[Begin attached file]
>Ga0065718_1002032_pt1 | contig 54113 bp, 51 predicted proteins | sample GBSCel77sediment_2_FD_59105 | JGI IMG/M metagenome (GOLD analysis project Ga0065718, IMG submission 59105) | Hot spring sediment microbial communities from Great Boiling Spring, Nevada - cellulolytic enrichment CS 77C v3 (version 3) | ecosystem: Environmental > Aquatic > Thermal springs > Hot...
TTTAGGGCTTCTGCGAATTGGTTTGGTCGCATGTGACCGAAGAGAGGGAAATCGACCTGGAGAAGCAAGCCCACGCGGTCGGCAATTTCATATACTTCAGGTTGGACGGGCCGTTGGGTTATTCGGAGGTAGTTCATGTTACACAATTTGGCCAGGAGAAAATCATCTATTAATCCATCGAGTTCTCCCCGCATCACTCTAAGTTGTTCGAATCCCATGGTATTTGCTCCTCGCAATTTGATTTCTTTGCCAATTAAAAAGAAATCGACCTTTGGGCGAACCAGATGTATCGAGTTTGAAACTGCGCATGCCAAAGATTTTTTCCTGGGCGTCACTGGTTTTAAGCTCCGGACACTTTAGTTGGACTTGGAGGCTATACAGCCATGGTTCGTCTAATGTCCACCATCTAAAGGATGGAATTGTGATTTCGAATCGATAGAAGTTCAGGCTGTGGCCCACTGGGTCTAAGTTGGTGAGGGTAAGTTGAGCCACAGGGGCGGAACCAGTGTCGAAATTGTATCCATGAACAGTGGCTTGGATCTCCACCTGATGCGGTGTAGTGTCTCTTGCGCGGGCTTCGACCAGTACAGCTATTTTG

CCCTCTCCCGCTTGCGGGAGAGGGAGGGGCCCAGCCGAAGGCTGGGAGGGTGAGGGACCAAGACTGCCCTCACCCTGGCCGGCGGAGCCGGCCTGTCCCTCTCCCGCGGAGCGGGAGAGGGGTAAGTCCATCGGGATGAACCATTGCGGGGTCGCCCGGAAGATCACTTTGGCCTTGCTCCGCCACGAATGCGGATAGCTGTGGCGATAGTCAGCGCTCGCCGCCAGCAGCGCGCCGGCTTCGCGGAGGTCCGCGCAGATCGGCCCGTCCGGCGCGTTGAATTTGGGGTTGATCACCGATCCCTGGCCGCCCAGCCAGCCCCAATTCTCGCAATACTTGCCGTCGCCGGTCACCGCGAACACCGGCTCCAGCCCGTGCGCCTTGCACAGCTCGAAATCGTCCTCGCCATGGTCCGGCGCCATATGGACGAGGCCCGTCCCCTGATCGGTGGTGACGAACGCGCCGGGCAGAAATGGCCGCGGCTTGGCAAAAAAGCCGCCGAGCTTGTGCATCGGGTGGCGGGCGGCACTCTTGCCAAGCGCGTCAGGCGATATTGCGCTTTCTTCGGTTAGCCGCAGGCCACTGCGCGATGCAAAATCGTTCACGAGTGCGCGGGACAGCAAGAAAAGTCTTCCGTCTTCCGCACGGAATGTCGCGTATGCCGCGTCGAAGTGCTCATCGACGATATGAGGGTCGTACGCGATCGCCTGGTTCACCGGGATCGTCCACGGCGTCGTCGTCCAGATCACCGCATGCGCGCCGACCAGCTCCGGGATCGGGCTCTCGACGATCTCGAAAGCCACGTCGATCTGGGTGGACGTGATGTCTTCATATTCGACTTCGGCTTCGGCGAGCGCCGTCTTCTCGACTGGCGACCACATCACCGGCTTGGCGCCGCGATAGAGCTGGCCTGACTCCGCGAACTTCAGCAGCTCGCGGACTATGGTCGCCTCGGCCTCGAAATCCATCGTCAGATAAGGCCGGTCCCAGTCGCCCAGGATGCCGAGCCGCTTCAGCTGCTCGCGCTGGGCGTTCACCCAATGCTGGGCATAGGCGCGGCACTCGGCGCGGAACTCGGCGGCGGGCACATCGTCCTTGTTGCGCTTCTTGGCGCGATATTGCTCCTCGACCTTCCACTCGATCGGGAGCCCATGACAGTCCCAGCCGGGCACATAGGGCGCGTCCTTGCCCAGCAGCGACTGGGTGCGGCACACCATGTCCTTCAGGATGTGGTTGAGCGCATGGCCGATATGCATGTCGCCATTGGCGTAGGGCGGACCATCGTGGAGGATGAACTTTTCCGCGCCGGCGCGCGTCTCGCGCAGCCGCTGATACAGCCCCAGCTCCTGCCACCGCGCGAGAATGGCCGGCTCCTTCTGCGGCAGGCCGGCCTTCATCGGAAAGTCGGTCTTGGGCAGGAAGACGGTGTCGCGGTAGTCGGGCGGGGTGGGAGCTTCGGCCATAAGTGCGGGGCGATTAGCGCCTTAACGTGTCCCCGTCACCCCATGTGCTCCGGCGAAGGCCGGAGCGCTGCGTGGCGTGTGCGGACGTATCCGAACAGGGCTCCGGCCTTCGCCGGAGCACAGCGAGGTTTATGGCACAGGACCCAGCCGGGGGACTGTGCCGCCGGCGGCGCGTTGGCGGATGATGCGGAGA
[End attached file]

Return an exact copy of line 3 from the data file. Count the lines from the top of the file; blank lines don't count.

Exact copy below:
CCCTCTCCCGCTTGCGGGAGAGGGAGGGGCCCAGCCGAAGGCTGGGAGGGTGAGGGACCAAGACTGCCCTCACCCTGGCCGGCGGAGCCGGCCTGTCCCTCTCCCGCGGAGCGGGAGAGGGGTAAGTCCATCGGGATGAACCATTGCGGGGTCGCCCGGAAGATCACTTTGGCCTTGCTCCGCCACGAATGCGGATAGCTGTGGCGATAGTCAGCGCTCGCCGCCAGCAGCGCGCCGGCTTCGCGGAGGTCCGCGCAGATCGGCCCGTCCGGCGCGTTGAATTTGGGGTTGATCACCGATCCCTGGCCGCCCAGCCAGCCCCAATTCTCGCAATACTTGCCGTCGCCGGTCACCGCGAACACCGGCTCCAGCCCGTGCGCCTTGCACAGCTCGAAATCGTCCTCGCCATGGTCCGGCGCCATATGGACGAGGCCCGTCCCCTGATCGGTGGTGACGAACGCGCCGGGCAGAAATGGCCGCGGCTTGGCAAAAAAGCCGCCGAGCTTGTGCATCGGGTGGCGGGCGGCACTCTTGCCAAGCGCGTCAGGCGATATTGCGCTTTCTTCGGTTAGCCGCAGGCCACTGCGCGATGCAAAATCGTTCACGAGTGCGCGGGACAGCAAGAAAAGTCTTCCGTCTTCCGCACGGAATGTCGCGTATGCCGCGTCGAAGTGCTCATCGACGATATGAGGGTCGTACGCGATCGCCTGGTTCACCGGGATCGTCCACGGCGTCGTCGTCCAGATCACCGCATGCGCGCCGACCAGCTCCGGGATCGGGCTCTCGACGATCTCGAAAGCCACGTCGATCTGGGTGGACGTGATGTCTTCATATTCGACTTCGGCTTCGGCGAGCGCCGTCTTCTCGACTGGCGACCACATCACCGGCTTGGCGCCGCGATAGAGCTGGCCTGACTCCGCGAACTTCAGCAGCTCGCGGACTATGGTCGCCTCGGCCTCGAAATCCATCGTCAGATAAGGCCGGTCCCAGTCGCCCAGGATGCCGAGCCGCTTCAGCTGCTCGCGCTGGGCGTTCACCCAATGCTGGGCATAGGCGCGGCACTCGGCGCGGAACTCGGCGGCGGGCACATCGTCCTTGTTGCGCTTCTTGGCGCGATATTGCTCCTCGACCTTCCACTCGATCGGGAGCCCATGACAGTCCCAGCCGGGCACATAGGGCGCGTCCTTGCCCAGCAGCGACTGGGTGCGGCACACCATGTCCTTCAGGATGTGGTTGAGCGCATGGCCGATATGCATGTCGCCATTGGCGTAGGGCGGACCATCGTGGAGGATGAACTTTTCCGCGCCGGCGCGCGTCTCGCGCAGCCGCTGATACAGCCCCAGCTCCTGCCACCGCGCGAGAATGGCCGGCTCCTTCTGCGGCAGGCCGGCCTTCATCGGAAAGTCGGTCTTGGGCAGGAAGACGGTGTCGCGGTAGTCGGGCGGGGTGGGAGCTTCGGCCATAAGTGCGGGGCGATTAGCGCCTTAACGTGTCCCCGTCACCCCATGTGCTCCGGCGAAGGCCGGAGCGCTGCGTGGCGTGTGCGGACGTATCCGAACAGGGCTCCGGCCTTCGCCGGAGCACAGCGAGGTTTATGGCACAGGACCCAGCCGGGGGACTGTGCCGCCGGCGGCGCGTTGGCGGATGATGCGGAGA